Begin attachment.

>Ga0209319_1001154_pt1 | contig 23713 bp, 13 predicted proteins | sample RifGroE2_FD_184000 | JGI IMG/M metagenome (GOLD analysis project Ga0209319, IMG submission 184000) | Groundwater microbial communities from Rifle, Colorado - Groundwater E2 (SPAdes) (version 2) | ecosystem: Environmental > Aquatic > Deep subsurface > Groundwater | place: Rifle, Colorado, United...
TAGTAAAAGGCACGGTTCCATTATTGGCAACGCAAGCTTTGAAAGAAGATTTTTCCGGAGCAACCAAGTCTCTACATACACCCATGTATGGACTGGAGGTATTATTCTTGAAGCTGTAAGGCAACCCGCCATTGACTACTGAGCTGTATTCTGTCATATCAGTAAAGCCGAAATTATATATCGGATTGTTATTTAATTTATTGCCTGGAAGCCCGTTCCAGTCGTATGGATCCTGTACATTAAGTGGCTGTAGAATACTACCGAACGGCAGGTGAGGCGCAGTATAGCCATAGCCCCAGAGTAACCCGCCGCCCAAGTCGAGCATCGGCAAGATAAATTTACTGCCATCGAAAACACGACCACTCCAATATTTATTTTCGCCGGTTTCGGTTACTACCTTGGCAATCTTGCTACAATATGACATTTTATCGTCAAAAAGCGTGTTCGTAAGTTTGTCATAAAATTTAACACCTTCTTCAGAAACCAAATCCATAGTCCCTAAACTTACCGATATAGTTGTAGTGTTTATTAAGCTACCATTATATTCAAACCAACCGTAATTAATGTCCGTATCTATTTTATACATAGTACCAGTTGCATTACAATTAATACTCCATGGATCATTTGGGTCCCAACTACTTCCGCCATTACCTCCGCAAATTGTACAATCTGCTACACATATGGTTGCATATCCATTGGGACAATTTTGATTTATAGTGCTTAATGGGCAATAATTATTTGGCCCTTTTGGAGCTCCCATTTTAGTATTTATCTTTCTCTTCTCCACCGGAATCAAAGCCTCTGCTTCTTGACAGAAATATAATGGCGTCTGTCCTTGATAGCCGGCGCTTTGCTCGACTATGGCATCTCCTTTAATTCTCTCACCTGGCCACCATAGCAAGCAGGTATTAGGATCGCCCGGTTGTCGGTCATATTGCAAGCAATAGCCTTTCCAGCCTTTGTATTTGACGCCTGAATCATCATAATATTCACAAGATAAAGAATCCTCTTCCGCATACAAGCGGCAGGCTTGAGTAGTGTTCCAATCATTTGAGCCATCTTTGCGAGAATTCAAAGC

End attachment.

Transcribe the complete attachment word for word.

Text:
>Ga0209319_1001154_pt1 | contig 23713 bp, 13 predicted proteins | sample RifGroE2_FD_184000 | JGI IMG/M metagenome (GOLD analysis project Ga0209319, IMG submission 184000) | Groundwater microbial communities from Rifle, Colorado - Groundwater E2 (SPAdes) (version 2) | ecosystem: Environmental > Aquatic > Deep subsurface > Groundwater | place: Rifle, Colorado, United...
TAGTAAAAGGCACGGTTCCATTATTGGCAACGCAAGCTTTGAAAGAAGATTTTTCCGGAGCAACCAAGTCTCTACATACACCCATGTATGGACTGGAGGTATTATTCTTGAAGCTGTAAGGCAACCCGCCATTGACTACTGAGCTGTATTCTGTCATATCAGTAAAGCCGAAATTATATATCGGATTGTTATTTAATTTATTGCCTGGAAGCCCGTTCCAGTCGTATGGATCCTGTACATTAAGTGGCTGTAGAATACTACCGAACGGCAGGTGAGGCGCAGTATAGCCATAGCCCCAGAGTAACCCGCCGCCCAAGTCGAGCATCGGCAAGATAAATTTACTGCCATCGAAAACACGACCACTCCAATATTTATTTTCGCCGGTTTCGGTTACTACCTTGGCAATCTTGCTACAATATGACATTTTATCGTCAAAAAGCGTGTTCGTAAGTTTGTCATAAAATTTAACACCTTCTTCAGAAACCAAATCCATAGTCCCTAAACTTACCGATATAGTTGTAGTGTTTATTAAGCTACCATTATATTCAAACCAACCGTAATTAATGTCCGTATCTATTTTATACATAGTACCAGTTGCATTACAATTAATACTCCATGGATCATTTGGGTCCCAACTACTTCCGCCATTACCTCCGCAAATTGTACAATCTGCTACACATATGGTTGCATATCCATTGGGACAATTTTGATTTATAGTGCTTAATGGGCAATAATTATTTGGCCCTTTTGGAGCTCCCATTTTAGTATTTATCTTTCTCTTCTCCACCGGAATCAAAGCCTCTGCTTCTTGACAGAAATATAATGGCGTCTGTCCTTGATAGCCGGCGCTTTGCTCGACTATGGCATCTCCTTTAATTCTCTCACCTGGCCACCATAGCAAGCAGGTATTAGGATCGCCCGGTTGTCGGTCATATTGCAAGCAATAGCCTTTCCAGCCTTTGTATTTGACGCCTGAATCATCATAATATTCACAAGATAAAGAATCCTCTTCCGCATACAAGCGGCAGGCTTGAGTAGTGTTCCAATCATTTGAGCCATCTTTGCGAGAATTCAAAGC